“Somehow this program worked for me,” he says. “Every other program I went through wasn’t like this one because this program, you go through it, and they put your foot in the door with an employer instead of just looking at an application and seeing a felony. (The employer) can see what you can do.”

Cline says cooking ignited his interest in math—measuring and weighing ingredients, scaling recipes bigger and smaller. After graduating from the program, he joined J&L Catering, which sends meals to airports, museums, zoos. While in the production kitchen he prep-cooked and packaged meals.

After four years, he had a brief stint as the production manager for 6060 Fresh, then returned to the Greater Chicago Food Depository as the production lead, supervising a team of four and ensuring food is cooked and packaged properly.

“It has been like a total 180. Before the program, I was going back and forth to jail, trying to feed myself,” he says. “Now I’ve been in the program, and after the program, I haven’t been back. I’m doing very well and moving up the ladder money-wise and experience-wise.”

Aspiration is Inspiration

That’s the kind of result that Cook says inspires the instructors, donors and employers.

“Our students come to us with a variety of barriers; some I would categorize as ‘every day’ barriers (long commutes, picking up kids from school, finding time to do homework), and others are more trauma-informed barriers that are more difficult to address,” she tells WorkingNation.

“We partner with a social service organization that is able to provide students with resources to address these needs and to begin to compartmentalize and unpack the barriers and behavioral patterns that consistently prevent them from obtaining and growing a healthy career. The most challenging part of the program for students is to face those obstacles head-on and rise above. But they do,” she says.

“The team is dedicated to meeting students where they are to help to build them into the professionals that we know they can be,” Cook says. “That being said, the most successful students bring to the table a set of soft skills that are nearly impossible to teach.”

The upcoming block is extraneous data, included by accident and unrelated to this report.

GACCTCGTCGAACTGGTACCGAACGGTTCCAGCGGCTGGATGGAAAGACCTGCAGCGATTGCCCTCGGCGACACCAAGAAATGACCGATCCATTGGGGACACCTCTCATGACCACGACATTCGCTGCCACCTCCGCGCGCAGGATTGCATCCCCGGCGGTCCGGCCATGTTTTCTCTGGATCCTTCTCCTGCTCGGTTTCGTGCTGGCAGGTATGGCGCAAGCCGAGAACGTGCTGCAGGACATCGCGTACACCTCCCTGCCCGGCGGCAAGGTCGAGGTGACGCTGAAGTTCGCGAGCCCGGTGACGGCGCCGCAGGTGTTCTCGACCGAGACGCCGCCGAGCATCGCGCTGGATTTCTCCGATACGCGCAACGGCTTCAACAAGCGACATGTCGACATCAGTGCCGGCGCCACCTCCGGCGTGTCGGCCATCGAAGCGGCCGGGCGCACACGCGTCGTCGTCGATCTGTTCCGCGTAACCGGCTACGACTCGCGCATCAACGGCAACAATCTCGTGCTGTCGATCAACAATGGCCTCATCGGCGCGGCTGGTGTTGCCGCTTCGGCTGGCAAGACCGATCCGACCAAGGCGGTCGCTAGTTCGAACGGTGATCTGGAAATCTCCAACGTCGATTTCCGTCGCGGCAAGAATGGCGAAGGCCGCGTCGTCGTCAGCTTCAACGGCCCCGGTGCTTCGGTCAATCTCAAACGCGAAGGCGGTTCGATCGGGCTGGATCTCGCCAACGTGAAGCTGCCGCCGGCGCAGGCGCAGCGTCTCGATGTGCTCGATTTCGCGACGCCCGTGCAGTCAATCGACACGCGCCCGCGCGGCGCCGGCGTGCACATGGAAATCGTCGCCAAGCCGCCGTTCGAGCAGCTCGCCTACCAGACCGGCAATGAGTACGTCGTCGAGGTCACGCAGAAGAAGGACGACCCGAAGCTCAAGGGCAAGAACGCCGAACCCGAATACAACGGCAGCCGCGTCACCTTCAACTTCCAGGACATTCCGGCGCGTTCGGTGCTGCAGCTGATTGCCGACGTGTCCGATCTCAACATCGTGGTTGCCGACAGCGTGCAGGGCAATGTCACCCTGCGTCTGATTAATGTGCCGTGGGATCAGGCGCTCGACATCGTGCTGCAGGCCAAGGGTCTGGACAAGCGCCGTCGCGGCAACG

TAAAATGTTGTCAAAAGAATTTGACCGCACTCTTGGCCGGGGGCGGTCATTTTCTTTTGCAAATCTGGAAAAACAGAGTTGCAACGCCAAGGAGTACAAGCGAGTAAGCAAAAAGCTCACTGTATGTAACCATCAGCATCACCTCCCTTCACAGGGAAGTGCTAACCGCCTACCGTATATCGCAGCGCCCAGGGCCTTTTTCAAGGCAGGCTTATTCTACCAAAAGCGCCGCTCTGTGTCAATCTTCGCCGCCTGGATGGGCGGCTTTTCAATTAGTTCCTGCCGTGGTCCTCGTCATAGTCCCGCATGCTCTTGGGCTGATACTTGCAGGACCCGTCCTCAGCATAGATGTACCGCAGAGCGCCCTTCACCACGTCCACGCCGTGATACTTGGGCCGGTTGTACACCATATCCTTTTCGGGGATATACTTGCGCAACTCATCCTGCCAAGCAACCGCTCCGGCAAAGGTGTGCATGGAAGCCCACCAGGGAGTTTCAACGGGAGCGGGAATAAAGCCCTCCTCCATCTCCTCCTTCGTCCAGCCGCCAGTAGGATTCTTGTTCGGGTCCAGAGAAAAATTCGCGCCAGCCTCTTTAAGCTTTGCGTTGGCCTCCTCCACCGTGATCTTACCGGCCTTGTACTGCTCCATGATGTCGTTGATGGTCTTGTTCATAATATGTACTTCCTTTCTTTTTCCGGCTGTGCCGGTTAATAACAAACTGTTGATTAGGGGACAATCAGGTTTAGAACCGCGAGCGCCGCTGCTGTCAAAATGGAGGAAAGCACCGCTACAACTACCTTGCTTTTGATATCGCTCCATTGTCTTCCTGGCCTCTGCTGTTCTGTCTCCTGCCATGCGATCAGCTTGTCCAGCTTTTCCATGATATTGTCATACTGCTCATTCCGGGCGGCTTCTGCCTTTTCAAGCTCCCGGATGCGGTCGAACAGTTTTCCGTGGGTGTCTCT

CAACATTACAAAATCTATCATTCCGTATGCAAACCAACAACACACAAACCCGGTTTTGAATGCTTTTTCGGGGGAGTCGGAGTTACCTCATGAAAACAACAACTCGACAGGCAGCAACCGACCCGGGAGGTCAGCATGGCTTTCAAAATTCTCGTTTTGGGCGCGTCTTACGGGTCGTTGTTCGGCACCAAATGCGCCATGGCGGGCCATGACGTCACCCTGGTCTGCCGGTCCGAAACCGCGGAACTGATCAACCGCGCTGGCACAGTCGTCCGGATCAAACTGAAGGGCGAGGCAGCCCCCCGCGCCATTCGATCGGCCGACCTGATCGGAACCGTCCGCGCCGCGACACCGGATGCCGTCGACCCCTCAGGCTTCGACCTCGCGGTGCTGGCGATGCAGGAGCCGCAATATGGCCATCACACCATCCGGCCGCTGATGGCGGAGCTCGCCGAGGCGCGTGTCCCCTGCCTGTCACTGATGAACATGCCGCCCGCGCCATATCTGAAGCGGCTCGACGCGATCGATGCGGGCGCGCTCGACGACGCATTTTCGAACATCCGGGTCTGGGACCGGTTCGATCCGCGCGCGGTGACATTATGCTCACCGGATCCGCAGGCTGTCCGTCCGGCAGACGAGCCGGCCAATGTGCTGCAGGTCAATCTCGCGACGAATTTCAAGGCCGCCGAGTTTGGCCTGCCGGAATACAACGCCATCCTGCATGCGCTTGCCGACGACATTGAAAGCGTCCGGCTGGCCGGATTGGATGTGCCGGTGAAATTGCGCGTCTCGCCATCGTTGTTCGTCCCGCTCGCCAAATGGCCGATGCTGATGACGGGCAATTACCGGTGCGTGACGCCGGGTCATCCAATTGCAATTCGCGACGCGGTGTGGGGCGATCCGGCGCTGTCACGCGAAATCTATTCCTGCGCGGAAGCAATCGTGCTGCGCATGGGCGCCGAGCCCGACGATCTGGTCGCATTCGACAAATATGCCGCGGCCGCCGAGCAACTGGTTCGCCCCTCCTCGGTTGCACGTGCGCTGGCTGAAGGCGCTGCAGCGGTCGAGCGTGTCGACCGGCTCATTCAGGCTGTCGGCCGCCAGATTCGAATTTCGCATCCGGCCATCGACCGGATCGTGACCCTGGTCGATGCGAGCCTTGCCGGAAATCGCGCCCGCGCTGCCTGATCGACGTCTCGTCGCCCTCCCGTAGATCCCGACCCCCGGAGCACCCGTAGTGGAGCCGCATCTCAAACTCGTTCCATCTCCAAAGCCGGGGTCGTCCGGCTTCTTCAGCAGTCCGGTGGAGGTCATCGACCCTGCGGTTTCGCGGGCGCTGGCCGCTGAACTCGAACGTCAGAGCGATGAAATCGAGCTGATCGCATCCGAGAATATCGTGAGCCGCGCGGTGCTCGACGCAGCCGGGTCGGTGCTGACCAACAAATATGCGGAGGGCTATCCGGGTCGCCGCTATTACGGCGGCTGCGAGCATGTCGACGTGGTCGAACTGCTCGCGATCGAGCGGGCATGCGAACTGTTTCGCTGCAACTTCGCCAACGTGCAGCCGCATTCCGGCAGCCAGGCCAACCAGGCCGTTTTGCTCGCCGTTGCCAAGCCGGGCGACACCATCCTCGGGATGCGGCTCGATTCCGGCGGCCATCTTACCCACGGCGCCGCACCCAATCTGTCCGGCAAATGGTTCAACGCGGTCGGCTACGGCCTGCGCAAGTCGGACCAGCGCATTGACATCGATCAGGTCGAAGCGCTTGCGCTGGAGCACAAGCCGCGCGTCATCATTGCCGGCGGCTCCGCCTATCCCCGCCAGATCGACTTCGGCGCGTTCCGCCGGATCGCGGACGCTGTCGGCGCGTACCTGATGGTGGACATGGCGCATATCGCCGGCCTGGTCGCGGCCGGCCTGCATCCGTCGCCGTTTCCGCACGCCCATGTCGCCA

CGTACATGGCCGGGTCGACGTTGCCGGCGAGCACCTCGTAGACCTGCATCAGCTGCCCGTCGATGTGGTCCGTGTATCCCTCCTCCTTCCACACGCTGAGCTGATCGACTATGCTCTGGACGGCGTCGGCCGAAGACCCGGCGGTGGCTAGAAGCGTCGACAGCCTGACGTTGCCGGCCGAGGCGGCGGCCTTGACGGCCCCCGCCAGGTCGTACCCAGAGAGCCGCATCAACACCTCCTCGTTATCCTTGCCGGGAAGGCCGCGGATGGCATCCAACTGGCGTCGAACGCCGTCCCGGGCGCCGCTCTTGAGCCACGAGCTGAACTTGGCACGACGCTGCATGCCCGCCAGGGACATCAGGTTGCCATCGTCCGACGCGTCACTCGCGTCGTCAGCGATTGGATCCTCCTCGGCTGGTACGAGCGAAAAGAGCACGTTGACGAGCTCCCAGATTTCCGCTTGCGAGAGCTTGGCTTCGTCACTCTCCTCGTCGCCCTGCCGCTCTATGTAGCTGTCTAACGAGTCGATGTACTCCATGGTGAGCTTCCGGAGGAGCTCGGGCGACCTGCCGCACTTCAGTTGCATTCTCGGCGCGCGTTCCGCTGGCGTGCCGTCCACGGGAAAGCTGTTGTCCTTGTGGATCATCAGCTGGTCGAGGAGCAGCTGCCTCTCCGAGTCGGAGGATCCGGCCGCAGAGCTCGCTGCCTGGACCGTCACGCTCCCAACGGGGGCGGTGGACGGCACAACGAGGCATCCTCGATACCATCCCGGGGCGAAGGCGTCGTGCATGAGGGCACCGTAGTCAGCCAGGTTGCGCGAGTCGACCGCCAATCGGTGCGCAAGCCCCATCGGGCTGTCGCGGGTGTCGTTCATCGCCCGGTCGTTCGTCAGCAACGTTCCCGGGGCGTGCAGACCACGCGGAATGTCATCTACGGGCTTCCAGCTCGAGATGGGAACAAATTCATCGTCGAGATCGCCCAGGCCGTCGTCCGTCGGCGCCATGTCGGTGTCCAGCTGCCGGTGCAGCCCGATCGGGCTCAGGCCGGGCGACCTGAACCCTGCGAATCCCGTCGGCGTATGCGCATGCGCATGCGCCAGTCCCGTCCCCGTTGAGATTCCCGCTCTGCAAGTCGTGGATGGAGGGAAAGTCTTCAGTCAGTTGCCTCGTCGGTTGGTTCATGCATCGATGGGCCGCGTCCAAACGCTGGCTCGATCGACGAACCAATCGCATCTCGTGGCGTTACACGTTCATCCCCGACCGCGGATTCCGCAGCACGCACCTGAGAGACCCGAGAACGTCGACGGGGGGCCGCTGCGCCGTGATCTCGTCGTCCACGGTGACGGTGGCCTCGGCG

“They are dedicated—some of them getting up at four a.m. to get here by seven-thirty a.m. They are hungry for knowledge. They are helpful and team oriented. They have integrity, and they have passion,” she explains. “With their ardor for growth, they inspire the staff of Chicago’s Community Kitchens to, in turn, be better every day.”

A Proud Role Model

Donnell Cline
(Photo: Donnell Cline)

As Cline continues his career in the food industry, he says he realizes he doesn’t want to be a chef. But he does enjoy production—making meals for adults and children—and hopes to climb the ladder in that side of the business.

A lot has changed for him since he joined Chicago’s Community Kitchens as a student. He now has a three-year-old son who he says likes to watch him cook from the high-chair. He even tries to be his dad’s sous chef. “He’s always coming over trying to touch the stove,” Cline says chuckling. “I’m like, ‘No, hot!’”

He’s proud to be a role model for his son, and for the students coming into the program.

“I tell them, I’m living proof. I was in your shoes before. I didn’t know what to expect and what the program did for me: I went through programs that didn’t for me. If you put your heart into it and it’s something you want to do, you’ll motivate yourself to come through the program and get something out of it when you’re in here. You’re going to be successful.”